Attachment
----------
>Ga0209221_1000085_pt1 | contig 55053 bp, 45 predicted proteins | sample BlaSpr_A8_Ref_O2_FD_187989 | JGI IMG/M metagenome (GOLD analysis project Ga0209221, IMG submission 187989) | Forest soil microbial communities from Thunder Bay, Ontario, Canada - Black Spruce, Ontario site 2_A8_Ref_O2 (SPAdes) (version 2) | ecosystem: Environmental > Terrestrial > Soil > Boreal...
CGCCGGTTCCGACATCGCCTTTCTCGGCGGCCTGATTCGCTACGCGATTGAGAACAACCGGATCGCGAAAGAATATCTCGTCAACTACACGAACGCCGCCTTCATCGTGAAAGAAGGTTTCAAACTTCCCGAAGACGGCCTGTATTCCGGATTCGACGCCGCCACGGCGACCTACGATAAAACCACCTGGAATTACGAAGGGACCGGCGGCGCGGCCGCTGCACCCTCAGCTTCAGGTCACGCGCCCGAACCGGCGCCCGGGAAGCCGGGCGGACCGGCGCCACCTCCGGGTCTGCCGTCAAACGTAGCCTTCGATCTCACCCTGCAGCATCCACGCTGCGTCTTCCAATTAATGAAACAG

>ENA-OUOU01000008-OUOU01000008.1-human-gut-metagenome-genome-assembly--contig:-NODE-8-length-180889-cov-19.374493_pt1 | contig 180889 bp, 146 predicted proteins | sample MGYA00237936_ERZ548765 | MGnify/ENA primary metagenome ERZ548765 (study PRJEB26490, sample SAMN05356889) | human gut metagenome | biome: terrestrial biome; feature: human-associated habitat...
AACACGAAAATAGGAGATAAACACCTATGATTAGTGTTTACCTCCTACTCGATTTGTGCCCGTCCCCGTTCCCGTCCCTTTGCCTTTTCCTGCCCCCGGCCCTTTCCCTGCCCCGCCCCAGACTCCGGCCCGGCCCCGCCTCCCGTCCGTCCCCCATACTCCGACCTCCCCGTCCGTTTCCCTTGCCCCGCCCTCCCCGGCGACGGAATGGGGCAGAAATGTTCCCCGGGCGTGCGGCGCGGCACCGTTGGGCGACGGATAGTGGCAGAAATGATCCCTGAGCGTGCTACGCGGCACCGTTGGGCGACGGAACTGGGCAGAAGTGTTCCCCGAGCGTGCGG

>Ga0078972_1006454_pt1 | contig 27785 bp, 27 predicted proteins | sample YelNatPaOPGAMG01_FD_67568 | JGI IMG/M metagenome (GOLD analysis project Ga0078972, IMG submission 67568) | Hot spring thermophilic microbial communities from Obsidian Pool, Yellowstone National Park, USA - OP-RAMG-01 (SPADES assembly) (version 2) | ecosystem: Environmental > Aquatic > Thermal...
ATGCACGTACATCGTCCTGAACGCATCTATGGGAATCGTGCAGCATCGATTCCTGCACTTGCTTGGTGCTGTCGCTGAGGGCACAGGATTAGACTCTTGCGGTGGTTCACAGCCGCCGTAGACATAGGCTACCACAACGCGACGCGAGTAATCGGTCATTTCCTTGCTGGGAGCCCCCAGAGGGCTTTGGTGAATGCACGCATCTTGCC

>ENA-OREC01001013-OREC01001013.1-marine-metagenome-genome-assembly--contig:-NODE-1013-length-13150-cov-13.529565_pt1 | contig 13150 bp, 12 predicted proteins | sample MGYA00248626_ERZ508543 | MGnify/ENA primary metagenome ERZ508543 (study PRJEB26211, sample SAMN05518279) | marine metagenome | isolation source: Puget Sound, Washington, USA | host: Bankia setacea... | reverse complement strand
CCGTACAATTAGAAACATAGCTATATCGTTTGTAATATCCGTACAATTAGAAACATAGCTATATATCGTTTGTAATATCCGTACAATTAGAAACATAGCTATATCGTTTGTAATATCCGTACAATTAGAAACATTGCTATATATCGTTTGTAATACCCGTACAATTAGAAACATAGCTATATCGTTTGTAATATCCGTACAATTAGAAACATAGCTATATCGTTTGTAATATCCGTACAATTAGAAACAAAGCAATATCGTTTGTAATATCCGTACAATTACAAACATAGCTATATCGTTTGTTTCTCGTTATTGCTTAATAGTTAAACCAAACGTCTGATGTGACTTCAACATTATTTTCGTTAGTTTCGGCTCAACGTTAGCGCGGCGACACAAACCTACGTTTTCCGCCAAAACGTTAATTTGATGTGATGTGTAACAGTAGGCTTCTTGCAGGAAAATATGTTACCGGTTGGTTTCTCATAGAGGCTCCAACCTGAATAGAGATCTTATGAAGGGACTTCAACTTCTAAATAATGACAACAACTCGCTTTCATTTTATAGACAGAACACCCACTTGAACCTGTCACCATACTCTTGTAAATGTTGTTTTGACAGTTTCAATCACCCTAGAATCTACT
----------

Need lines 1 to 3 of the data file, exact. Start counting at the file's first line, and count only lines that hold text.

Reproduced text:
>Ga0209221_1000085_pt1 | contig 55053 bp, 45 predicted proteins | sample BlaSpr_A8_Ref_O2_FD_187989 | JGI IMG/M metagenome (GOLD analysis project Ga0209221, IMG submission 187989) | Forest soil microbial communities from Thunder Bay, Ontario, Canada - Black Spruce, Ontario site 2_A8_Ref_O2 (SPAdes) (version 2) | ecosystem: Environmental > Terrestrial > Soil > Boreal...
CGCCGGTTCCGACATCGCCTTTCTCGGCGGCCTGATTCGCTACGCGATTGAGAACAACCGGATCGCGAAAGAATATCTCGTCAACTACACGAACGCCGCCTTCATCGTGAAAGAAGGTTTCAAACTTCCCGAAGACGGCCTGTATTCCGGATTCGACGCCGCCACGGCGACCTACGATAAAACCACCTGGAATTACGAAGGGACCGGCGGCGCGGCCGCTGCACCCTCAGCTTCAGGTCACGCGCCCGAACCGGCGCCCGGGAAGCCGGGCGGACCGGCGCCACCTCCGGGTCTGCCGTCAAACGTAGCCTTCGATCTCACCCTGCAGCATCCACGCTGCGTCTTCCAATTAATGAAACAG

>ENA-OUOU01000008-OUOU01000008.1-human-gut-metagenome-genome-assembly--contig:-NODE-8-length-180889-cov-19.374493_pt1 | contig 180889 bp, 146 predicted proteins | sample MGYA00237936_ERZ548765 | MGnify/ENA primary metagenome ERZ548765 (study PRJEB26490, sample SAMN05356889) | human gut metagenome | biome: terrestrial biome; feature: human-associated habitat...